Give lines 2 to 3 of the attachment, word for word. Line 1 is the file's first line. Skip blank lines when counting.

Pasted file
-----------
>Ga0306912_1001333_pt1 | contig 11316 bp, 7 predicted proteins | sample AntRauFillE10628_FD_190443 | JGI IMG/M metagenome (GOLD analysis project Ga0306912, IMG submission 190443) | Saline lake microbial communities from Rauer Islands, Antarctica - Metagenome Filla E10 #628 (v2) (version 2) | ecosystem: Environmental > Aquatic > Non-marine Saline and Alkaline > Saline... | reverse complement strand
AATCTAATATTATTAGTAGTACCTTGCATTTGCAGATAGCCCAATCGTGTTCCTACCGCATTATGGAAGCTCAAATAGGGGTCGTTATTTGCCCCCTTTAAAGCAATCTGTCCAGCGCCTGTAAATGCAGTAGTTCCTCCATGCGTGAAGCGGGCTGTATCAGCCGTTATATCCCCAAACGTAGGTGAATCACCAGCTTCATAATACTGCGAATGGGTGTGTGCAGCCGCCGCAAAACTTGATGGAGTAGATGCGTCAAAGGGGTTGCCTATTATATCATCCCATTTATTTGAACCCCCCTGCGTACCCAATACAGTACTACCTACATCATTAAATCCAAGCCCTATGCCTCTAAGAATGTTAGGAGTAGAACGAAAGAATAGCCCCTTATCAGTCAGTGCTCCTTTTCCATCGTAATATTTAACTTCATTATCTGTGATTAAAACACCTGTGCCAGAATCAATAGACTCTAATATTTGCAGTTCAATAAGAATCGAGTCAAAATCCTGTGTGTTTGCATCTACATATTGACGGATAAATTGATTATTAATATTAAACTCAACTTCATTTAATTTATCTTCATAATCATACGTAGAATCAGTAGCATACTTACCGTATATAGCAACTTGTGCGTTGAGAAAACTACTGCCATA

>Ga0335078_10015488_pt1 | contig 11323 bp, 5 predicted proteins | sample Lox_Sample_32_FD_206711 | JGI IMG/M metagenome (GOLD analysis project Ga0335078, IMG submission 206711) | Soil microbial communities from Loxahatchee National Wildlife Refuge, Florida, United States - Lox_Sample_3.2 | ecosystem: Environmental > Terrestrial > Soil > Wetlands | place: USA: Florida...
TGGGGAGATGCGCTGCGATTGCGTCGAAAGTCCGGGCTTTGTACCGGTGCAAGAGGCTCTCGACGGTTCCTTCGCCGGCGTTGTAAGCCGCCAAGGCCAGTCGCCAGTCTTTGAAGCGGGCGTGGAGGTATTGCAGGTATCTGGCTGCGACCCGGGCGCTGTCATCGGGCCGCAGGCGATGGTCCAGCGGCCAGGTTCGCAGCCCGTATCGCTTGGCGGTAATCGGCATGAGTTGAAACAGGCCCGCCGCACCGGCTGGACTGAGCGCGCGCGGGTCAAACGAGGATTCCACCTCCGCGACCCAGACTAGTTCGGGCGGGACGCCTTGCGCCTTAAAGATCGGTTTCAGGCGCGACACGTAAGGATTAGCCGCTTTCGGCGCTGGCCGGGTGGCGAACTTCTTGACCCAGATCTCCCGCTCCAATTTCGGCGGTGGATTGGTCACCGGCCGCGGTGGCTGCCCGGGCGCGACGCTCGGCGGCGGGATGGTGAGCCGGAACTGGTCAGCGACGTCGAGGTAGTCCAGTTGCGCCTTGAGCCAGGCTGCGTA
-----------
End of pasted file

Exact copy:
AATCTAATATTATTAGTAGTACCTTGCATTTGCAGATAGCCCAATCGTGTTCCTACCGCATTATGGAAGCTCAAATAGGGGTCGTTATTTGCCCCCTTTAAAGCAATCTGTCCAGCGCCTGTAAATGCAGTAGTTCCTCCATGCGTGAAGCGGGCTGTATCAGCCGTTATATCCCCAAACGTAGGTGAATCACCAGCTTCATAATACTGCGAATGGGTGTGTGCAGCCGCCGCAAAACTTGATGGAGTAGATGCGTCAAAGGGGTTGCCTATTATATCATCCCATTTATTTGAACCCCCCTGCGTACCCAATACAGTACTACCTACATCATTAAATCCAAGCCCTATGCCTCTAAGAATGTTAGGAGTAGAACGAAAGAATAGCCCCTTATCAGTCAGTGCTCCTTTTCCATCGTAATATTTAACTTCATTATCTGTGATTAAAACACCTGTGCCAGAATCAATAGACTCTAATATTTGCAGTTCAATAAGAATCGAGTCAAAATCCTGTGTGTTTGCATCTACATATTGACGGATAAATTGATTATTAATATTAAACTCAACTTCATTTAATTTATCTTCATAATCATACGTAGAATCAGTAGCATACTTACCGTATATAGCAACTTGTGCGTTGAGAAAACTACTGCCATA

>Ga0335078_10015488_pt1 | contig 11323 bp, 5 predicted proteins | sample Lox_Sample_32_FD_206711 | JGI IMG/M metagenome (GOLD analysis project Ga0335078, IMG submission 206711) | Soil microbial communities from Loxahatchee National Wildlife Refuge, Florida, United States - Lox_Sample_3.2 | ecosystem: Environmental > Terrestrial > Soil > Wetlands | place: USA: Florida...